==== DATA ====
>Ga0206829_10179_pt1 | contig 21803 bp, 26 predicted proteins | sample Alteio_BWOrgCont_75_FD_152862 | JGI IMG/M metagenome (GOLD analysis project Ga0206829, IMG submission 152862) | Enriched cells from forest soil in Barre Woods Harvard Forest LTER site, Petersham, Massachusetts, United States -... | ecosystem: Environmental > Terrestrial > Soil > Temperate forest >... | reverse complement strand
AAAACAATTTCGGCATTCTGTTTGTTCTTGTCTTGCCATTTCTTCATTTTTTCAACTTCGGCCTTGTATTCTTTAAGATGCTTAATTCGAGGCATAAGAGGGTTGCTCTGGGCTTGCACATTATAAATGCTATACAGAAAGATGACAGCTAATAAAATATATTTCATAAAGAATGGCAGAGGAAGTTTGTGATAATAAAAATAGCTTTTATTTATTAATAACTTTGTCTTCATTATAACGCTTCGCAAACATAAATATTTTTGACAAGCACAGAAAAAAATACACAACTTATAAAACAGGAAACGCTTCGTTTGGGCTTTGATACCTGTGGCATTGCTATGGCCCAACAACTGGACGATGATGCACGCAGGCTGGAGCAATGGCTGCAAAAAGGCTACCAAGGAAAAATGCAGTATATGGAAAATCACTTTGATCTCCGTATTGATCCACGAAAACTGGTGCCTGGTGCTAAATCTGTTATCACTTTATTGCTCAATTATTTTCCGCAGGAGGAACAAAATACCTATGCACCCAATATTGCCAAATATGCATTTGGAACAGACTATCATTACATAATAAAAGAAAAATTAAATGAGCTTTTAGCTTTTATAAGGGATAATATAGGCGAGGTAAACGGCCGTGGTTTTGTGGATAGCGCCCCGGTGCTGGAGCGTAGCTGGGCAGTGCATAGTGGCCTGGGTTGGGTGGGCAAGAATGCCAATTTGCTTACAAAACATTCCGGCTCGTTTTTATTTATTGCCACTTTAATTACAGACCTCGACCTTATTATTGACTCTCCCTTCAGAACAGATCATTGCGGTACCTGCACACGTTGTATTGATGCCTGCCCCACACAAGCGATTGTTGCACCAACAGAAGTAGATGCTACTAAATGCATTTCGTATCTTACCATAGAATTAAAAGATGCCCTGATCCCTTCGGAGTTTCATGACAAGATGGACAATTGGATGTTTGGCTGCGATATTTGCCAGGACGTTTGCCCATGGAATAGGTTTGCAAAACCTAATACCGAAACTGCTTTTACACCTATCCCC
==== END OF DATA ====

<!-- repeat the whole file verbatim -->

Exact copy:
>Ga0206829_10179_pt1 | contig 21803 bp, 26 predicted proteins | sample Alteio_BWOrgCont_75_FD_152862 | JGI IMG/M metagenome (GOLD analysis project Ga0206829, IMG submission 152862) | Enriched cells from forest soil in Barre Woods Harvard Forest LTER site, Petersham, Massachusetts, United States -... | ecosystem: Environmental > Terrestrial > Soil > Temperate forest >... | reverse complement strand
AAAACAATTTCGGCATTCTGTTTGTTCTTGTCTTGCCATTTCTTCATTTTTTCAACTTCGGCCTTGTATTCTTTAAGATGCTTAATTCGAGGCATAAGAGGGTTGCTCTGGGCTTGCACATTATAAATGCTATACAGAAAGATGACAGCTAATAAAATATATTTCATAAAGAATGGCAGAGGAAGTTTGTGATAATAAAAATAGCTTTTATTTATTAATAACTTTGTCTTCATTATAACGCTTCGCAAACATAAATATTTTTGACAAGCACAGAAAAAAATACACAACTTATAAAACAGGAAACGCTTCGTTTGGGCTTTGATACCTGTGGCATTGCTATGGCCCAACAACTGGACGATGATGCACGCAGGCTGGAGCAATGGCTGCAAAAAGGCTACCAAGGAAAAATGCAGTATATGGAAAATCACTTTGATCTCCGTATTGATCCACGAAAACTGGTGCCTGGTGCTAAATCTGTTATCACTTTATTGCTCAATTATTTTCCGCAGGAGGAACAAAATACCTATGCACCCAATATTGCCAAATATGCATTTGGAACAGACTATCATTACATAATAAAAGAAAAATTAAATGAGCTTTTAGCTTTTATAAGGGATAATATAGGCGAGGTAAACGGCCGTGGTTTTGTGGATAGCGCCCCGGTGCTGGAGCGTAGCTGGGCAGTGCATAGTGGCCTGGGTTGGGTGGGCAAGAATGCCAATTTGCTTACAAAACATTCCGGCTCGTTTTTATTTATTGCCACTTTAATTACAGACCTCGACCTTATTATTGACTCTCCCTTCAGAACAGATCATTGCGGTACCTGCACACGTTGTATTGATGCCTGCCCCACACAAGCGATTGTTGCACCAACAGAAGTAGATGCTACTAAATGCATTTCGTATCTTACCATAGAATTAAAAGATGCCCTGATCCCTTCGGAGTTTCATGACAAGATGGACAATTGGATGTTTGGCTGCGATATTTGCCAGGACGTTTGCCCATGGAATAGGTTTGCAAAACCTAATACCGAAACTGCTTTTACACCTATCCCC